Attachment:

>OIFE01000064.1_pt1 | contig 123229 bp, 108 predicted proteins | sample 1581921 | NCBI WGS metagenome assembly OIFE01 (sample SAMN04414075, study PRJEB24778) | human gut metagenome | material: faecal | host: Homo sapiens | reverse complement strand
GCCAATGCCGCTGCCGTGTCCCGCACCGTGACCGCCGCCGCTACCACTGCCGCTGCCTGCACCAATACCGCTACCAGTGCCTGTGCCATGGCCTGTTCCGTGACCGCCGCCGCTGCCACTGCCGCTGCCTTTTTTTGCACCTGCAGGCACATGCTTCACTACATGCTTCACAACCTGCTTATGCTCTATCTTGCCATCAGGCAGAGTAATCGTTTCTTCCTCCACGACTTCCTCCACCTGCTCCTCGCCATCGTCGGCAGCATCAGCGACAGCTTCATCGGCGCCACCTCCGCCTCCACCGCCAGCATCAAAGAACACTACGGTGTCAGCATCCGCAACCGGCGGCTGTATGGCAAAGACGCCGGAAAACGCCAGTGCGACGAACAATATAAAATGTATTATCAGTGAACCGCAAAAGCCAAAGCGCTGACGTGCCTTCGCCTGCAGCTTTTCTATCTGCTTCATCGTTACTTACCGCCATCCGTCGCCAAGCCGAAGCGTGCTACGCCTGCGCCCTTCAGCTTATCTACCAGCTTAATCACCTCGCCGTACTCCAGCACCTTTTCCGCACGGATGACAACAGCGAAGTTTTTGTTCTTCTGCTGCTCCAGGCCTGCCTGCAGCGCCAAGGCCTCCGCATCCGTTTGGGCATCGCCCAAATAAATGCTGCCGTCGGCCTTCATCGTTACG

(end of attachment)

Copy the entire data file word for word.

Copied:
>OIFE01000064.1_pt1 | contig 123229 bp, 108 predicted proteins | sample 1581921 | NCBI WGS metagenome assembly OIFE01 (sample SAMN04414075, study PRJEB24778) | human gut metagenome | material: faecal | host: Homo sapiens | reverse complement strand
GCCAATGCCGCTGCCGTGTCCCGCACCGTGACCGCCGCCGCTACCACTGCCGCTGCCTGCACCAATACCGCTACCAGTGCCTGTGCCATGGCCTGTTCCGTGACCGCCGCCGCTGCCACTGCCGCTGCCTTTTTTTGCACCTGCAGGCACATGCTTCACTACATGCTTCACAACCTGCTTATGCTCTATCTTGCCATCAGGCAGAGTAATCGTTTCTTCCTCCACGACTTCCTCCACCTGCTCCTCGCCATCGTCGGCAGCATCAGCGACAGCTTCATCGGCGCCACCTCCGCCTCCACCGCCAGCATCAAAGAACACTACGGTGTCAGCATCCGCAACCGGCGGCTGTATGGCAAAGACGCCGGAAAACGCCAGTGCGACGAACAATATAAAATGTATTATCAGTGAACCGCAAAAGCCAAAGCGCTGACGTGCCTTCGCCTGCAGCTTTTCTATCTGCTTCATCGTTACTTACCGCCATCCGTCGCCAAGCCGAAGCGTGCTACGCCTGCGCCCTTCAGCTTATCTACCAGCTTAATCACCTCGCCGTACTCCAGCACCTTTTCCGCACGGATGACAACAGCGAAGTTTTTGTTCTTCTGCTGCTCCAGGCCTGCCTGCAGCGCCAAGGCCTCCGCATCCGTTTGGGCATCGCCCAAATAAATGCTGCCGTCGGCCTTCATCGTTACG